Q: I’ve been reading your column trying to find out what I should be doing and expecting from my calla lily that I received. It is in my office. I water it about three times every two weeks. The plant receives little light. It seems to be doing well, except that the five white flowers on it seem to be turning green. Is this normal for a calla lily? Should I be doing something different? What will happen to it next? I also see that two of the leaves have broken and are now bent over. I do not move the plant except to water it and neither do any of my co-workers. (e-mail reference)

A: The calla lily is beginning to go into dormancy even though it isn't spring. Allow it to go dormant and let it completely dry down for about two months. Then shake off the old soil around the roots, repot in a pasteurized media and set it in a bright light source. The lower leaves are probably breaking off because of the low light situation. Most houseplants do not get enough light, which causes weakness in the lower leaf tissue because that area is the greatest distance from the light source. This weakness is manifested in different ways. In some cases, it causes leaf drop. In other cases, the leaves will break as you described. In essence, you have nothing to worry about because everything your calla is doing is normal.

Q: We have a shelterbelt with two rows of spruce and a row with a mixture of acute leaf willow and tower poplars. The towers are suckering a lot, so it is a major undertaking to cut these down every year. The suckers are now spreading to the spruce trees. If we cut these towers down, will the suckering stop or will the roots keep sending up more? (e-mail reference)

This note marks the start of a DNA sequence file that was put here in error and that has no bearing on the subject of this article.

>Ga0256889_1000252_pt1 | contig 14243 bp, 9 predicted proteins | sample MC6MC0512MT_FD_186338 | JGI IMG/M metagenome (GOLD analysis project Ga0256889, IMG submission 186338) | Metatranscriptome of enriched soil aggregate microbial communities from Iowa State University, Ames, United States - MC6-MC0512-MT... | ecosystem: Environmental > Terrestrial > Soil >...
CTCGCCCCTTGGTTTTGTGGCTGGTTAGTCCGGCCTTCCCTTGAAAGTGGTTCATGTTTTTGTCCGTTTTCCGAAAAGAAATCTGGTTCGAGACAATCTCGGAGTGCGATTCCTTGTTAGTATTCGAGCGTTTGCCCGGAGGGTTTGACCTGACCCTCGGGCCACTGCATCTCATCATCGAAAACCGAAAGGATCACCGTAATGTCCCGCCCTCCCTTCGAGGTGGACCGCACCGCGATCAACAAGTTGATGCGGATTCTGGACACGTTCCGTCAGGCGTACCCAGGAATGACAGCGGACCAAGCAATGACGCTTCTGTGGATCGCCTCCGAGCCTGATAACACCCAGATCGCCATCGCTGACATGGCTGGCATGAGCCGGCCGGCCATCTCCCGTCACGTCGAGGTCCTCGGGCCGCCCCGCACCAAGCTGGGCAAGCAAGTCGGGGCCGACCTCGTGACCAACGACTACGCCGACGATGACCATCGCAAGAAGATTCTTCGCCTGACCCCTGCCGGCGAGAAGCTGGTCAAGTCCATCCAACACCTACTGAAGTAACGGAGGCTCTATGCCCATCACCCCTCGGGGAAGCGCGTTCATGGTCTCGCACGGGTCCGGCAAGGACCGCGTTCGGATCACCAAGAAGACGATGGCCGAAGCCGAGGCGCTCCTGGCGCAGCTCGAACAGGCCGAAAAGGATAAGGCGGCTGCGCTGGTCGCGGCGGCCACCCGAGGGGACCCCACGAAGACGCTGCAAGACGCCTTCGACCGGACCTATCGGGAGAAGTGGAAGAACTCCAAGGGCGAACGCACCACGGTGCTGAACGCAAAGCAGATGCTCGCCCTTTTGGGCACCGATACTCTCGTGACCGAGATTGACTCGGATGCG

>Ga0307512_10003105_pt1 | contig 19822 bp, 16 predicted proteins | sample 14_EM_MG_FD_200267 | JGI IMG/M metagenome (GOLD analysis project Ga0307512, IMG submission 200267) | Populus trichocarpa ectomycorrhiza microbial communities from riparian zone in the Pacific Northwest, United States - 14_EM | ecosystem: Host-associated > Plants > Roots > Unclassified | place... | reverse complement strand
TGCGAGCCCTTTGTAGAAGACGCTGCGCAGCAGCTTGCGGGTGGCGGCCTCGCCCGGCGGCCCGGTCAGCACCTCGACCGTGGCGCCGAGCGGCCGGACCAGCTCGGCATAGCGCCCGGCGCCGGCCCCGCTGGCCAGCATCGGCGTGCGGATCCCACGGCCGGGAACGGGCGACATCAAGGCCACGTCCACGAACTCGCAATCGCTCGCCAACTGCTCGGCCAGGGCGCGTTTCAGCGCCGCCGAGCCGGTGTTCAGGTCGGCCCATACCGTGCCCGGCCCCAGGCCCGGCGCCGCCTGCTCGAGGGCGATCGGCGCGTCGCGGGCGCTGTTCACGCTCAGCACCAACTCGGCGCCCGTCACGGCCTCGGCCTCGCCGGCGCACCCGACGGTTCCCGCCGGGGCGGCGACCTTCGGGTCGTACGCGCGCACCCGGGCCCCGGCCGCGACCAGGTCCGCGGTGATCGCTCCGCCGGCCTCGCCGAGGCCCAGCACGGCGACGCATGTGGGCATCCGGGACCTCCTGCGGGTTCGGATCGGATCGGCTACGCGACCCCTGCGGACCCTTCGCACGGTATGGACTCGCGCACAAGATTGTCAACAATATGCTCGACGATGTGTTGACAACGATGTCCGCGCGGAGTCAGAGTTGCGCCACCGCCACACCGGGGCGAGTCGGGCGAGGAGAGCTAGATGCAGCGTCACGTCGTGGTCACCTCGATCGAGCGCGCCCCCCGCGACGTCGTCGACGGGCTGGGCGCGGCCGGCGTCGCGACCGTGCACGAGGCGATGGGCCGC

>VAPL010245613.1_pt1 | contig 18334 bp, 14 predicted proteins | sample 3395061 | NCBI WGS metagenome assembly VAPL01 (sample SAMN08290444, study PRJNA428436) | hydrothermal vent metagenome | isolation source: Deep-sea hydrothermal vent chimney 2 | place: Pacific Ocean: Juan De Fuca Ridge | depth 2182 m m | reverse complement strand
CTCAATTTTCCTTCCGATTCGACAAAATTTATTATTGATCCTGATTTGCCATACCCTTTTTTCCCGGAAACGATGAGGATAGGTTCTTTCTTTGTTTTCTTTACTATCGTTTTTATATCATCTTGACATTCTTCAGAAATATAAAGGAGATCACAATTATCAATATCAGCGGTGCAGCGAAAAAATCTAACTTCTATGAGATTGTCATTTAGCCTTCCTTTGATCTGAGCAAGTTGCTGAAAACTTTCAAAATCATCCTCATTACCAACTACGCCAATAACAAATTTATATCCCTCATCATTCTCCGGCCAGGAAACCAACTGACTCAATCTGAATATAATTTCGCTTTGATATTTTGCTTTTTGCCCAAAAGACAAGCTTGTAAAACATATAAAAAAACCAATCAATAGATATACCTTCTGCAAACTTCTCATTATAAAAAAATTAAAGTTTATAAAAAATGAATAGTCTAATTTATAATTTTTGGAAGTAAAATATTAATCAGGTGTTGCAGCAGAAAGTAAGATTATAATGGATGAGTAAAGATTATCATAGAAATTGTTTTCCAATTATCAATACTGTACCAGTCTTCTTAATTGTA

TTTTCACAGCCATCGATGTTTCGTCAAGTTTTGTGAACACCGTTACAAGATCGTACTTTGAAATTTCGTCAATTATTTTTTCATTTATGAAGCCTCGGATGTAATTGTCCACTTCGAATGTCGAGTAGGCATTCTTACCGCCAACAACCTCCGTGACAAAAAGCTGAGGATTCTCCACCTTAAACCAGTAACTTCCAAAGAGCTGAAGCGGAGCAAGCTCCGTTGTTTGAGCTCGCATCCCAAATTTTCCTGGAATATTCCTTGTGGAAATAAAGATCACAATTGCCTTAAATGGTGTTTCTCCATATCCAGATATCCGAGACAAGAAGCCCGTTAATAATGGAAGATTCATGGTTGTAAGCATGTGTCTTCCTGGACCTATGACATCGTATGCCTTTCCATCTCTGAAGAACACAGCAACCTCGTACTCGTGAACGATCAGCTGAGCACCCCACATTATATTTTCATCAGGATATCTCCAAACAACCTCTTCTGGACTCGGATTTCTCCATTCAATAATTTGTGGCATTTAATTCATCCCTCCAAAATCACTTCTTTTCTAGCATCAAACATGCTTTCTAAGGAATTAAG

A: Poplar tree suckering can become a nightmare. The way I found to conquer this invasion of unwanted sprouts is to wait until the trees completely leaf out this spring and then cut them down. This uses up the food reserves from the roots that were stored last year going into fall. At the point of full leaf-out, the reserves will be at their lowest, resulting in reduced or weakened sprouting. The sprouts that do emerge can be controlled with careful applications of glyphosate (Roundup). If you persist, the battle will be over this summer. Cutting the trees down before they leaf-out allows all the carbohydrate reserves to remain in the roots, which then are available for a strong surge of suckering that will drive you crazy!

Q: I've written to you before and gotten some very good advice. I need some more! I've had a philodendron for eight to 10 years. The plant has been repotted into larger pots three times. It has done remarkably well during the years. I have it in a south window, keep track of watering, keep it trimmed and only use rainwater or melted snow. For the past two weeks, I get a moldy odor from the plant. It sits right next to my recliner, so I get a whiff of that smell occasionally. My husband says I'm watering it too much, but I usually wait 18 to 20 days between watering. The last repotting took place about five years ago. I used Miracle-Gro potting soil and fertilize the plant about twice a year using Miracid, which I've heard is no longer available. Is it time to repot again? Does dirt get old? Any help will be greatly appreciated. (Bordulac, N.D.)

A: You could have two potential causes for the unwanted odor. It could come from the soil being too old or, more likely, the soil being in a container that doesn't have good drainage. If that is the case, what you are smelling is an anaerobic condition in the lower part of the soil. This condition definitely would produce a moldy smell. Either way, I suggest that you repot with fresh soil and use a container that is free draining. As you water the plant after the repotting, dump off the excess water that drains into the saucer about 10 to 20 minutes later. I also would suggest repotting on an annual basis rather than every five years because the soil compacts from watering. This compresses the macropores in the soil to (if you are interested!) micropores. Micropores are less able to hold a balance of air/water that is odor-free. Thank you for the kind words. I'm glad my past advice was good for you!

NDSU Agriculture Communication

Source:Ron Smith, (701) 231-8161,
Editor:Rich Mattern, (701) 231-6136,